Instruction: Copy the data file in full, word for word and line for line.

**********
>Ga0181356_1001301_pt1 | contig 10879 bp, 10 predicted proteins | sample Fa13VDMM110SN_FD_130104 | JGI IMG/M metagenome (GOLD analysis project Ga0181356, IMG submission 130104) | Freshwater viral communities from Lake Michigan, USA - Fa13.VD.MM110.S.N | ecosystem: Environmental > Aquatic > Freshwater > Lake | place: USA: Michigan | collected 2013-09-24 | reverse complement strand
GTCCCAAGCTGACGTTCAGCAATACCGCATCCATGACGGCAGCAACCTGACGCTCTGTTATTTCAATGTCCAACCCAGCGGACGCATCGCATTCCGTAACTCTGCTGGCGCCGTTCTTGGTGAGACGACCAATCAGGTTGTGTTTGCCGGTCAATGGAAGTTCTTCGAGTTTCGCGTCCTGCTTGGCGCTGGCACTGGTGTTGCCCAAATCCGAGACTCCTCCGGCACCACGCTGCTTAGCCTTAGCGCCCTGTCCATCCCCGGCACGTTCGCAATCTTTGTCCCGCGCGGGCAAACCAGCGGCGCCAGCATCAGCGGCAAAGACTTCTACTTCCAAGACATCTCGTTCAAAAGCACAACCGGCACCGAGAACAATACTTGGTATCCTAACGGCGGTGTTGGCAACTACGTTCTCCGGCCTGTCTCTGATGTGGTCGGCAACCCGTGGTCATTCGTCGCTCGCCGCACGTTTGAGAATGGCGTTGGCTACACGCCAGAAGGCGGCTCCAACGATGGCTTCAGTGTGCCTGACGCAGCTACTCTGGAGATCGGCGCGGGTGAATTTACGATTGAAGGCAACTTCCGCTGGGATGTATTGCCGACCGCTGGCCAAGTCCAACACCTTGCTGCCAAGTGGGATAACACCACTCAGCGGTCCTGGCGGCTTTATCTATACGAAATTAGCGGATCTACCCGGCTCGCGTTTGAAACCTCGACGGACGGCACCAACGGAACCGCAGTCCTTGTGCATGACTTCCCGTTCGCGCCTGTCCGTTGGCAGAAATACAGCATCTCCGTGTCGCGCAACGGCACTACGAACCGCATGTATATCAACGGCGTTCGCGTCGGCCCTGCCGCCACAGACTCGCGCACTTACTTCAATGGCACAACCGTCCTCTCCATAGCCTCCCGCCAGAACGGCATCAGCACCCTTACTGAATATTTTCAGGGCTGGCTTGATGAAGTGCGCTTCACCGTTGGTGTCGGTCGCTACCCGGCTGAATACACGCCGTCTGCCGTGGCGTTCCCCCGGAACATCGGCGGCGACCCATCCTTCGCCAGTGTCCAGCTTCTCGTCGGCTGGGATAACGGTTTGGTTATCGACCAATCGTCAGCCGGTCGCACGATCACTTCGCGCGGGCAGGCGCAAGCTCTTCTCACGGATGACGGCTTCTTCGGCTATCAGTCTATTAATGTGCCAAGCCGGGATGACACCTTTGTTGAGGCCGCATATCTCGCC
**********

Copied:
>Ga0181356_1001301_pt1 | contig 10879 bp, 10 predicted proteins | sample Fa13VDMM110SN_FD_130104 | JGI IMG/M metagenome (GOLD analysis project Ga0181356, IMG submission 130104) | Freshwater viral communities from Lake Michigan, USA - Fa13.VD.MM110.S.N | ecosystem: Environmental > Aquatic > Freshwater > Lake | place: USA: Michigan | collected 2013-09-24 | reverse complement strand
GTCCCAAGCTGACGTTCAGCAATACCGCATCCATGACGGCAGCAACCTGACGCTCTGTTATTTCAATGTCCAACCCAGCGGACGCATCGCATTCCGTAACTCTGCTGGCGCCGTTCTTGGTGAGACGACCAATCAGGTTGTGTTTGCCGGTCAATGGAAGTTCTTCGAGTTTCGCGTCCTGCTTGGCGCTGGCACTGGTGTTGCCCAAATCCGAGACTCCTCCGGCACCACGCTGCTTAGCCTTAGCGCCCTGTCCATCCCCGGCACGTTCGCAATCTTTGTCCCGCGCGGGCAAACCAGCGGCGCCAGCATCAGCGGCAAAGACTTCTACTTCCAAGACATCTCGTTCAAAAGCACAACCGGCACCGAGAACAATACTTGGTATCCTAACGGCGGTGTTGGCAACTACGTTCTCCGGCCTGTCTCTGATGTGGTCGGCAACCCGTGGTCATTCGTCGCTCGCCGCACGTTTGAGAATGGCGTTGGCTACACGCCAGAAGGCGGCTCCAACGATGGCTTCAGTGTGCCTGACGCAGCTACTCTGGAGATCGGCGCGGGTGAATTTACGATTGAAGGCAACTTCCGCTGGGATGTATTGCCGACCGCTGGCCAAGTCCAACACCTTGCTGCCAAGTGGGATAACACCACTCAGCGGTCCTGGCGGCTTTATCTATACGAAATTAGCGGATCTACCCGGCTCGCGTTTGAAACCTCGACGGACGGCACCAACGGAACCGCAGTCCTTGTGCATGACTTCCCGTTCGCGCCTGTCCGTTGGCAGAAATACAGCATCTCCGTGTCGCGCAACGGCACTACGAACCGCATGTATATCAACGGCGTTCGCGTCGGCCCTGCCGCCACAGACTCGCGCACTTACTTCAATGGCACAACCGTCCTCTCCATAGCCTCCCGCCAGAACGGCATCAGCACCCTTACTGAATATTTTCAGGGCTGGCTTGATGAAGTGCGCTTCACCGTTGGTGTCGGTCGCTACCCGGCTGAATACACGCCGTCTGCCGTGGCGTTCCCCCGGAACATCGGCGGCGACCCATCCTTCGCCAGTGTCCAGCTTCTCGTCGGCTGGGATAACGGTTTGGTTATCGACCAATCGTCAGCCGGTCGCACGATCACTTCGCGCGGGCAGGCGCAAGCTCTTCTCACGGATGACGGCTTCTTCGGCTATCAGTCTATTAATGTGCCAAGCCGGGATGACACCTTTGTTGAGGCCGCATATCTCGCC